Venous Phase of Computed Tomography Angiography Increases Spot Sign Detection, but Intracerebral Hemorrhage Expansion Is Greater in Spot Signs Detected in Arterial Phase
Background and Purpose—Variability in computed tomography angiography (CTA) acquisitions may be one explanation for the modest accuracy of the spot sign for predicting intracerebral hemorrhage expansion detected in the multicenter Predicting Hematoma Growth and Outcome in Intracerebral Hemorrhage Using Contrast Bolus CT (PREDICT) study. This study aimed to determine the frequency of the spot sign in intracerebral hemorrhage and its relationship with hematoma expansion depending on the phase of image acquisition.
Methods—PREDICT study was a prospective observational cohort study of patients with intracerebral hemorrhage presenting within 6 hours from onset. A post hoc analysis of the Hounsfield units of an artery and venous structure were measured on CTA source images of the entire PREDICT cohort in a core laboratory. Each CTA study was classified into arterial or venous phase and into 1 of 5 specific image acquisition phases. Significant hematoma expansion and total hematoma enlargement were recorded at 24 hours.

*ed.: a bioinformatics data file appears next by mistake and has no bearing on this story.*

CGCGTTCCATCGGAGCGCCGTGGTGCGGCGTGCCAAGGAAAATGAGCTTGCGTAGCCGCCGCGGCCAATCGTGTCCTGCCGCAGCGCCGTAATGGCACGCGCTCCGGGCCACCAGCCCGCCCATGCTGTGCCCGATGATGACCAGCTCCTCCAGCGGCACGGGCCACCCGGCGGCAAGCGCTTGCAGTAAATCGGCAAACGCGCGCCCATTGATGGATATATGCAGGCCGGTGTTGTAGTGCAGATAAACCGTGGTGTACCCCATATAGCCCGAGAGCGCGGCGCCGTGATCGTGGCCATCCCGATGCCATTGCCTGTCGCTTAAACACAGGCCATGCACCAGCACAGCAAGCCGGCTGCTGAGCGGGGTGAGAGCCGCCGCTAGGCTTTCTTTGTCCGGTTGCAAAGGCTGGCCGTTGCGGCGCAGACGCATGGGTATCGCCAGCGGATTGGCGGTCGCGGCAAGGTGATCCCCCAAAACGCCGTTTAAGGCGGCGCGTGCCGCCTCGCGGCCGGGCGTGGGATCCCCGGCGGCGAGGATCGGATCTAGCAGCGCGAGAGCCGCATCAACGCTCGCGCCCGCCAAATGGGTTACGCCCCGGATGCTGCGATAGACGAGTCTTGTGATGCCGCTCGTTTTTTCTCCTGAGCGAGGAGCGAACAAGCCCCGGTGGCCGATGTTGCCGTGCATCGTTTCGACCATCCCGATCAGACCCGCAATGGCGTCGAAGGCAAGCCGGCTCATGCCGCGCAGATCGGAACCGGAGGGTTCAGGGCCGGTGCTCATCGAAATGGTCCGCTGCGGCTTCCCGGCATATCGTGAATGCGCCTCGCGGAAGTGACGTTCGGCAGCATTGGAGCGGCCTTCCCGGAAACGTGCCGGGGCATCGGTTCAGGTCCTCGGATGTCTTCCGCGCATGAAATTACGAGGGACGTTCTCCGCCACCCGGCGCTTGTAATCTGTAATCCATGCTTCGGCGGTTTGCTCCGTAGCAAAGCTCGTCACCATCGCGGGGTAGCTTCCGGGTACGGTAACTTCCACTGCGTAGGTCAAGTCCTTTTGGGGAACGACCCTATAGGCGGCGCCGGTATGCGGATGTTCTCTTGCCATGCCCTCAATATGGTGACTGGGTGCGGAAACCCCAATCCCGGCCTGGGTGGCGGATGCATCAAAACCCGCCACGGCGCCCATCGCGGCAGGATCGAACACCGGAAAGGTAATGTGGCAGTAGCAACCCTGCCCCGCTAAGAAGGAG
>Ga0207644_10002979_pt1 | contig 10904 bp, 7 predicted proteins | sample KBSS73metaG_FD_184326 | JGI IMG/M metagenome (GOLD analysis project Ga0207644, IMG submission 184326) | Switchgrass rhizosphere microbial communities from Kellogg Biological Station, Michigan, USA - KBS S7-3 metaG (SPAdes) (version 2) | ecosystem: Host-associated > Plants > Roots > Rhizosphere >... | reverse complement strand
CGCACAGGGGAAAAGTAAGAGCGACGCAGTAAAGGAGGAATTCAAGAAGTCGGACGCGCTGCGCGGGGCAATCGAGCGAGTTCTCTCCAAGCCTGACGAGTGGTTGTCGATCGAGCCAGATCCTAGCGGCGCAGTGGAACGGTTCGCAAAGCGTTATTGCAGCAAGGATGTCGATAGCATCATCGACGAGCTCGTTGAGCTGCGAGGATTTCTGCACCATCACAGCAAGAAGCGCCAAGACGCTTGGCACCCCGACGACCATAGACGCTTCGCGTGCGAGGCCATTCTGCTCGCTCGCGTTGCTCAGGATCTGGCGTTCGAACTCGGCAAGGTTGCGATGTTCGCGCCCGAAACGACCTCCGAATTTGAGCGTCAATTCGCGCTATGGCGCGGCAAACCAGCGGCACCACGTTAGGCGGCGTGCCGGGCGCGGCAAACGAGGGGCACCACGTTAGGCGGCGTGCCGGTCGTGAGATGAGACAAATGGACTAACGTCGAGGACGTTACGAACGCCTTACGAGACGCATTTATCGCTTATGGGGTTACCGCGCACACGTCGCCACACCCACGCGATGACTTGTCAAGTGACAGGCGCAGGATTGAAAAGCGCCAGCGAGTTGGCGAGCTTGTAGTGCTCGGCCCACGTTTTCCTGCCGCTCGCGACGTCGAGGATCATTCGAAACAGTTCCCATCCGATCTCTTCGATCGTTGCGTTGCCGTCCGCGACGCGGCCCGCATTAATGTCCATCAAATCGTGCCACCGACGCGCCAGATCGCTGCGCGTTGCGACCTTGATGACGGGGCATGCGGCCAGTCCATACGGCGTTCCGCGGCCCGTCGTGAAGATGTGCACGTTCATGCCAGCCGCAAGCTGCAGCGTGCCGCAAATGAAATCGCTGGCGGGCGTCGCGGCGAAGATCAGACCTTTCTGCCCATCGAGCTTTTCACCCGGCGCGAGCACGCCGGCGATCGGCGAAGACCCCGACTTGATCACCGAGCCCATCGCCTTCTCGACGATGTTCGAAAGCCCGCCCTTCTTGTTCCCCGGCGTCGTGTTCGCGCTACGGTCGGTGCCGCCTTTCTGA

Results—Overall (n=371), 77.9% of CTA were acquired in arterial phase. The spot sign, present in 29.9% of patients, was more frequently seen in venous phase as compared with arterial phase (39% versus 27.3%; P=0.041) and the later the phase of image acquisition (P=0.095). Significant hematoma expansion (P=0.253) and higher total hematoma enlargement (P=0.019) were observed more frequently among spot sign–positive patients with earlier phases of image acquisition.
Conclusions—Later image acquisition of CTA improves the frequency of spot sign detection. However, spot signs identified in earlier phases may be associated with greater absolute enlargement. A multiphase CTA including arterial and venous acquisitions could be optimal in patients with intracerebral hemorrhage.
- Received July 26, 2013.
- Revision received December 4, 2013.
- Accepted December 19, 2013.
- © 2014 American Heart Association, Inc.